Some workers could see a pay rise of up to 66% if the University of California and the striking unions reach a deal

Some workers could see a pay rise of up to 66% if the University of California and the striking unions reach a deal

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  • December 17, 2022
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Striking UC workers gather outside the UCLA Luskin Center

Striking UC workers gather outside the UCLA Luskin Center 01:49

The University of California on Friday struck a deal for higher wages and benefits with about 36,000 graduate student teaching assistants and other academic staff that could potentially end a month-long strike — the largest of its kind in the country — in the respected state system.

The strike disrupted classes on all 10 campuses in the university system. The agreement has yet to be ratified before the strike officially ends.

The bargaining units said some workers could see pay rises of up to 66% over the next two years. The contracts would run until May 31, 2025.

“In addition to incredible wage increases, the tentative agreements also include expanded benefits for parents, greater rights for international workers, protections from bullying and harassment, accessibility improvements, job protections and sustainable transit benefits,” Tarini Hardikar, a member of the UC Berkeley union negotiating team, said in a press release on Friday.

The pay rises and performance gains could have an impact beyond California. For several decades, colleges and universities have increasingly relied on faculty and graduate student staff to conduct teaching and research previously undertaken by tenured faculty—but without the same pay and benefits.

“These agreements will position our graduate student staff among the most well-supported in public higher education,” Michael V. Drake, president of the University of California, said in a news release Friday. “If approved, these contracts will recognize her critical work and allow us to continue to attract the best academic talent from across California and around the world.”

The 32-day UC strike is being closely watched across the country, in part because it is the largest strike by academic staff in higher education, said William A. Herbert, executive director of the National Center for the Study of Collective Bargaining in Higher Education and the Professions at Hunter College in New York.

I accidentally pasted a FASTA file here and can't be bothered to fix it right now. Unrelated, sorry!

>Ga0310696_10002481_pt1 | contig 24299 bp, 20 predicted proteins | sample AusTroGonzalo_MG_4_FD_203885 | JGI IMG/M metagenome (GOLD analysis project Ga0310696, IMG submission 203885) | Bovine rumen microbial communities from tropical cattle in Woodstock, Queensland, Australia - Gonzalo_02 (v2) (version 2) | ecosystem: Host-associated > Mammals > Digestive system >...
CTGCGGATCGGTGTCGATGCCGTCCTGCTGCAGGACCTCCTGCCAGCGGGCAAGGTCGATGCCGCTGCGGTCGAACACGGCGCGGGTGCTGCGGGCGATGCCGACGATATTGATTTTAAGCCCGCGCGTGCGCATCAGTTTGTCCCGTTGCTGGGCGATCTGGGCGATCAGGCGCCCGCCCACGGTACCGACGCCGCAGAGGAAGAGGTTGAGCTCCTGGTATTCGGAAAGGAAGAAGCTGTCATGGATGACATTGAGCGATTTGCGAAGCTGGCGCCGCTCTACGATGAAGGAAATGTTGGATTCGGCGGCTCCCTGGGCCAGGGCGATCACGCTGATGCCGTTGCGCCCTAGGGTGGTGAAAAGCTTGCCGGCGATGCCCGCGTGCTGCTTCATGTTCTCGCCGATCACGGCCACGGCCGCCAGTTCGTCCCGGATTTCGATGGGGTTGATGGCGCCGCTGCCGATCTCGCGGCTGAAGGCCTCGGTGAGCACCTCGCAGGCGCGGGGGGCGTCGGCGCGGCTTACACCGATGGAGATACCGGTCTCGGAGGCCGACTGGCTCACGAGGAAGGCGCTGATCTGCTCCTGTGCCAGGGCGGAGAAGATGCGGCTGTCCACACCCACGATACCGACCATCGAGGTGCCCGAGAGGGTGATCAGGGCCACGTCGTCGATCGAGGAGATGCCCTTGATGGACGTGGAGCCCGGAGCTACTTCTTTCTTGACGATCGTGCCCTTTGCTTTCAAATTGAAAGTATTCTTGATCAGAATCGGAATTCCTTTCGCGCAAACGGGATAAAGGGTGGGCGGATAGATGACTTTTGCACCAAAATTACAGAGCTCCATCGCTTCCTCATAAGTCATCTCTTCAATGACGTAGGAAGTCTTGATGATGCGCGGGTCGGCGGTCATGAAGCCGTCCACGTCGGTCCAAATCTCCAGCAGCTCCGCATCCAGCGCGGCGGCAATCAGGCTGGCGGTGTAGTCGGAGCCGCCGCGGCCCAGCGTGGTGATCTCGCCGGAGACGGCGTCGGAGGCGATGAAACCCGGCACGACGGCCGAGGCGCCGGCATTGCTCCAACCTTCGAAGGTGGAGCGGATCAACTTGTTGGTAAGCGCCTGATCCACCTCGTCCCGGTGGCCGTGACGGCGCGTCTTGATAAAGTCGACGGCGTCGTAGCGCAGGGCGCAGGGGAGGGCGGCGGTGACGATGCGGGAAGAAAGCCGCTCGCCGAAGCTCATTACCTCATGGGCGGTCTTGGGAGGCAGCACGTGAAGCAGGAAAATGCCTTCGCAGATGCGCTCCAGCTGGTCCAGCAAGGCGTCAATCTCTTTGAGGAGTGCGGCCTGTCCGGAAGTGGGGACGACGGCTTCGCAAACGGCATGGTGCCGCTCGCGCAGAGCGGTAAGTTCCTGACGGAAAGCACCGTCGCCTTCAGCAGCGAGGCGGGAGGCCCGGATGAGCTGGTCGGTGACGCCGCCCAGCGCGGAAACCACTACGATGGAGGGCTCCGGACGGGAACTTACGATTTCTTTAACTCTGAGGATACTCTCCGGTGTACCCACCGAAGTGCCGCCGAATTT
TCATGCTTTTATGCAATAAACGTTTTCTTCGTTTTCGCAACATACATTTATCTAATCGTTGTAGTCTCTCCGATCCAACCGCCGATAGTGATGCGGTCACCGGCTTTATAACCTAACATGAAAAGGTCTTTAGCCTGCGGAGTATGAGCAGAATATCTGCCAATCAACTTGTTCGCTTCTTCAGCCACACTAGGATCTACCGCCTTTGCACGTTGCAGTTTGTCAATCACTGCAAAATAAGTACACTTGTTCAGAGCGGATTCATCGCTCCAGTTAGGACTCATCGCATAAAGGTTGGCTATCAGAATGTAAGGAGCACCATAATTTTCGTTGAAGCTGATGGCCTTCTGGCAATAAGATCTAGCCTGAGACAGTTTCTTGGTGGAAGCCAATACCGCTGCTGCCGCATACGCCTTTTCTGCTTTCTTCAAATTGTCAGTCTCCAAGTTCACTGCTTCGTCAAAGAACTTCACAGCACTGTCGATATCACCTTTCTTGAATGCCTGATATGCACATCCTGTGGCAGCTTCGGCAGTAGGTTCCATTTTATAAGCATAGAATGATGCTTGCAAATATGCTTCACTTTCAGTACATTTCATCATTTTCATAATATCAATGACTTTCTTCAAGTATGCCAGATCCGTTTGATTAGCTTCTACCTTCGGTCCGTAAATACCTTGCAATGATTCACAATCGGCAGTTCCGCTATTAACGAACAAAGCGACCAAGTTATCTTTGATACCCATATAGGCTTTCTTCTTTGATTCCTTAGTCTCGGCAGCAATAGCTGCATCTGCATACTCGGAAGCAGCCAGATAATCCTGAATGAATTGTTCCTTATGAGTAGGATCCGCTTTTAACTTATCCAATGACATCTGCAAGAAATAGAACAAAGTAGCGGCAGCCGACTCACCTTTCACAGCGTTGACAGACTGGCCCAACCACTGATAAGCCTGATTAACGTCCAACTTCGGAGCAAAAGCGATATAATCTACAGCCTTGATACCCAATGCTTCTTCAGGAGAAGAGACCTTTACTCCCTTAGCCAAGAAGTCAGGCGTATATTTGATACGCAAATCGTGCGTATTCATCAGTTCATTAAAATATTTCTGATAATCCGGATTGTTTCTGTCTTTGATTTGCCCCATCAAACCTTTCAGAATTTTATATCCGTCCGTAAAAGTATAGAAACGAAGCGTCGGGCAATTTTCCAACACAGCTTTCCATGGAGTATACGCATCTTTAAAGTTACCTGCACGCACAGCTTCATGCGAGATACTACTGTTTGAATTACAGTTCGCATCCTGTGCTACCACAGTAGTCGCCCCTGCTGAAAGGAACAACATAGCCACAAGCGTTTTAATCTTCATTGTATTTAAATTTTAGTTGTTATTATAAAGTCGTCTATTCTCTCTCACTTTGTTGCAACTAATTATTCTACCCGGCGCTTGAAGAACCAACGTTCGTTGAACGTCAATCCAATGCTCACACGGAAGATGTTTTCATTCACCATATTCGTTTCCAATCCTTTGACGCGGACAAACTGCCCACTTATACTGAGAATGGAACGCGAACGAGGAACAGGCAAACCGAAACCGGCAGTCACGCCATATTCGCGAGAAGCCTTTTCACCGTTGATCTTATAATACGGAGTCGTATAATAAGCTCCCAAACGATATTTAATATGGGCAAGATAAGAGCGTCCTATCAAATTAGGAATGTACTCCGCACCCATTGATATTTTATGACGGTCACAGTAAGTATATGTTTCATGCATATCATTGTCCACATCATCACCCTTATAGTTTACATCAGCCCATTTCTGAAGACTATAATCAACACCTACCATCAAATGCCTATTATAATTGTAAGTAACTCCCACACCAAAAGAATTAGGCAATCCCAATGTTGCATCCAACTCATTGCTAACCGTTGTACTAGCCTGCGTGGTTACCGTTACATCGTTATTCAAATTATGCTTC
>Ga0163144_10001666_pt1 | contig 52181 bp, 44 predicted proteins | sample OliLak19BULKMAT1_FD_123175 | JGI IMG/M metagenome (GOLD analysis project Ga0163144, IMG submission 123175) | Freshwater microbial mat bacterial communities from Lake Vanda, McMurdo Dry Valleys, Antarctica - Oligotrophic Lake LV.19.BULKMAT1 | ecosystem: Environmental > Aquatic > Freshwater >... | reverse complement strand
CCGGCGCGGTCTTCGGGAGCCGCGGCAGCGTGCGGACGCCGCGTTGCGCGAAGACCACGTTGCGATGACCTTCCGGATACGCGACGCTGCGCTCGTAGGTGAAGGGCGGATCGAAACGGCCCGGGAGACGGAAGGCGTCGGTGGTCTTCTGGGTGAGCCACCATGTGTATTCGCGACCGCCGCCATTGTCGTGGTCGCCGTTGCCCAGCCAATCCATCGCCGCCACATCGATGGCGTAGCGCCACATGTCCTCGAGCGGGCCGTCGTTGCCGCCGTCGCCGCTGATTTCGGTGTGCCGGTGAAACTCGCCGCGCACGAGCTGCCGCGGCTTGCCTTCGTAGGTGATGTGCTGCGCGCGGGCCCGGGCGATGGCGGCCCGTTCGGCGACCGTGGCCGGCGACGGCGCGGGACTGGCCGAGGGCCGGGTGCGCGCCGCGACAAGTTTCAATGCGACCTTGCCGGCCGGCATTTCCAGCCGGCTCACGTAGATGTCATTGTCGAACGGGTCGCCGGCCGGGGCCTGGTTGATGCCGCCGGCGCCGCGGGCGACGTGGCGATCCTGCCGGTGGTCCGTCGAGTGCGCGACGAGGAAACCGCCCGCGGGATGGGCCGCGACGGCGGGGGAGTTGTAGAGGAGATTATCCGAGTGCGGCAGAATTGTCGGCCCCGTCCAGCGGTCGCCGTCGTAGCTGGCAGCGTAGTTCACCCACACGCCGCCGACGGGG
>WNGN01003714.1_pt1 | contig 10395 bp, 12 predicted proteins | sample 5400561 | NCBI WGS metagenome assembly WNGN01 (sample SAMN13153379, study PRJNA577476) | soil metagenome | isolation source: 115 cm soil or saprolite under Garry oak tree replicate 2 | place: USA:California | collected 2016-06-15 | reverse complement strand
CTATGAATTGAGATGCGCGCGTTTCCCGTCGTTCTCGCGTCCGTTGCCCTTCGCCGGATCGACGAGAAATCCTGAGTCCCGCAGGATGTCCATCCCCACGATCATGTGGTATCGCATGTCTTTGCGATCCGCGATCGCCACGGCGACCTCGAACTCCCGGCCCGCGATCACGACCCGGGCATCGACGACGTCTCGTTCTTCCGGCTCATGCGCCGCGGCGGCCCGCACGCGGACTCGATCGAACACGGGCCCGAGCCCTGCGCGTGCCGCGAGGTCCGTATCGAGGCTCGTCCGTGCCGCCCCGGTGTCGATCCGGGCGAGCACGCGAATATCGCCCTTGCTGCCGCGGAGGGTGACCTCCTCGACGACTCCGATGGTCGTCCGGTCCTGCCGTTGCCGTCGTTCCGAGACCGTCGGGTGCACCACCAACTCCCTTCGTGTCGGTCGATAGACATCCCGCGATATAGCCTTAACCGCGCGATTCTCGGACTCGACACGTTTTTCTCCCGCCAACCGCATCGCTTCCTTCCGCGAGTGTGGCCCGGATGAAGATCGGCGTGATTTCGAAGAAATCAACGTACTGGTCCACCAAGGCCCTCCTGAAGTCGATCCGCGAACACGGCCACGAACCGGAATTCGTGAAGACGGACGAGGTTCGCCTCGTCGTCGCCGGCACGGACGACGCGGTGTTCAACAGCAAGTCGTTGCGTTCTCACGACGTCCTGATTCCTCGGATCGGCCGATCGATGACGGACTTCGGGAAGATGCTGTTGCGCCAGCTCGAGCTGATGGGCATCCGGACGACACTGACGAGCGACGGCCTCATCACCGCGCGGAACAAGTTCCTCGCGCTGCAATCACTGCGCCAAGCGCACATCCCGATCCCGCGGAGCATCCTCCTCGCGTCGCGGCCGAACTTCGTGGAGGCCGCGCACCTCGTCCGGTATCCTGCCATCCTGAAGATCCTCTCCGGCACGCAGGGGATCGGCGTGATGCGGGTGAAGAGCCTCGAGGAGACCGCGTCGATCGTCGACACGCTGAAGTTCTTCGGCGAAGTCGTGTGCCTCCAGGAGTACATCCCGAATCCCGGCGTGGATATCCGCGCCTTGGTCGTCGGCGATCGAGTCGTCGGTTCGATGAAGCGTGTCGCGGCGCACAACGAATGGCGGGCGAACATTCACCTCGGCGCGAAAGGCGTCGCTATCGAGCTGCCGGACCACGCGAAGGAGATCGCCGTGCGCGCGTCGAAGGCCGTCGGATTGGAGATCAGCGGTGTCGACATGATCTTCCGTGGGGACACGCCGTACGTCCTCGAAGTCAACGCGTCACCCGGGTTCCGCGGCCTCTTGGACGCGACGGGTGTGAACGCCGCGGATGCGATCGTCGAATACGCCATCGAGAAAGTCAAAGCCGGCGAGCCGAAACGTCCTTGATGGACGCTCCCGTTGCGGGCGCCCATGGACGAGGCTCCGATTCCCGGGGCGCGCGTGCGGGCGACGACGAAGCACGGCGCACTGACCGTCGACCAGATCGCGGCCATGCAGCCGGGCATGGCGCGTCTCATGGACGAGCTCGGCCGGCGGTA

The UC strike, like the others, “provides evidence that strikes are very powerful tools to achieve goals,” he said.

The deal comes weeks after the UC system struck a similar deal with postdocs and academic researchers who make up about 12,000 of the 48,000 union members who walked out of work and picketed on Nov. 14. This agreement will increase wages by up to 29%. and are offering more family leave, childcare grants and extended appointments to ensure job security, according to a statement from United Auto Workers Local 5810.

The academics had argued they couldn’t afford to live at current salaries in cities like Los Angeles, San Diego and Berkeley, where housing costs are skyrocketing.

The strike is notable for its size and scale, but also for what it could mean for other universities, said Tim Cain, associate professor of higher education at the University of Georgia. If college graduates and researchers ratify the treaties, it could lead to similar changes at colleges that compete with UC or where college graduates organize unions.

National unionization also stems from long-term changes in America’s universities, which increasingly rely on graduate students to teach courses and do other jobs traditionally performed by tenured faculty.

“There is a fundamental shift in who is doing the academic work in higher education,” Cain said. Wages for graduate students have not grown over time, he added, and many face increasingly fierce competition for full-time faculty positions.

The strike came at a time of increased industrial action across the country, not just in higher education but also among workers at Starbucks, Amazon and elsewhere, and a wave of union organizing efforts among student workers at other universities.

Just this year, alumni from Massachusetts Institute of Technology, Clark University, Fordham University, New Mexico State University, Washington State University and Worcester Polytechnic Institute voted to organize.

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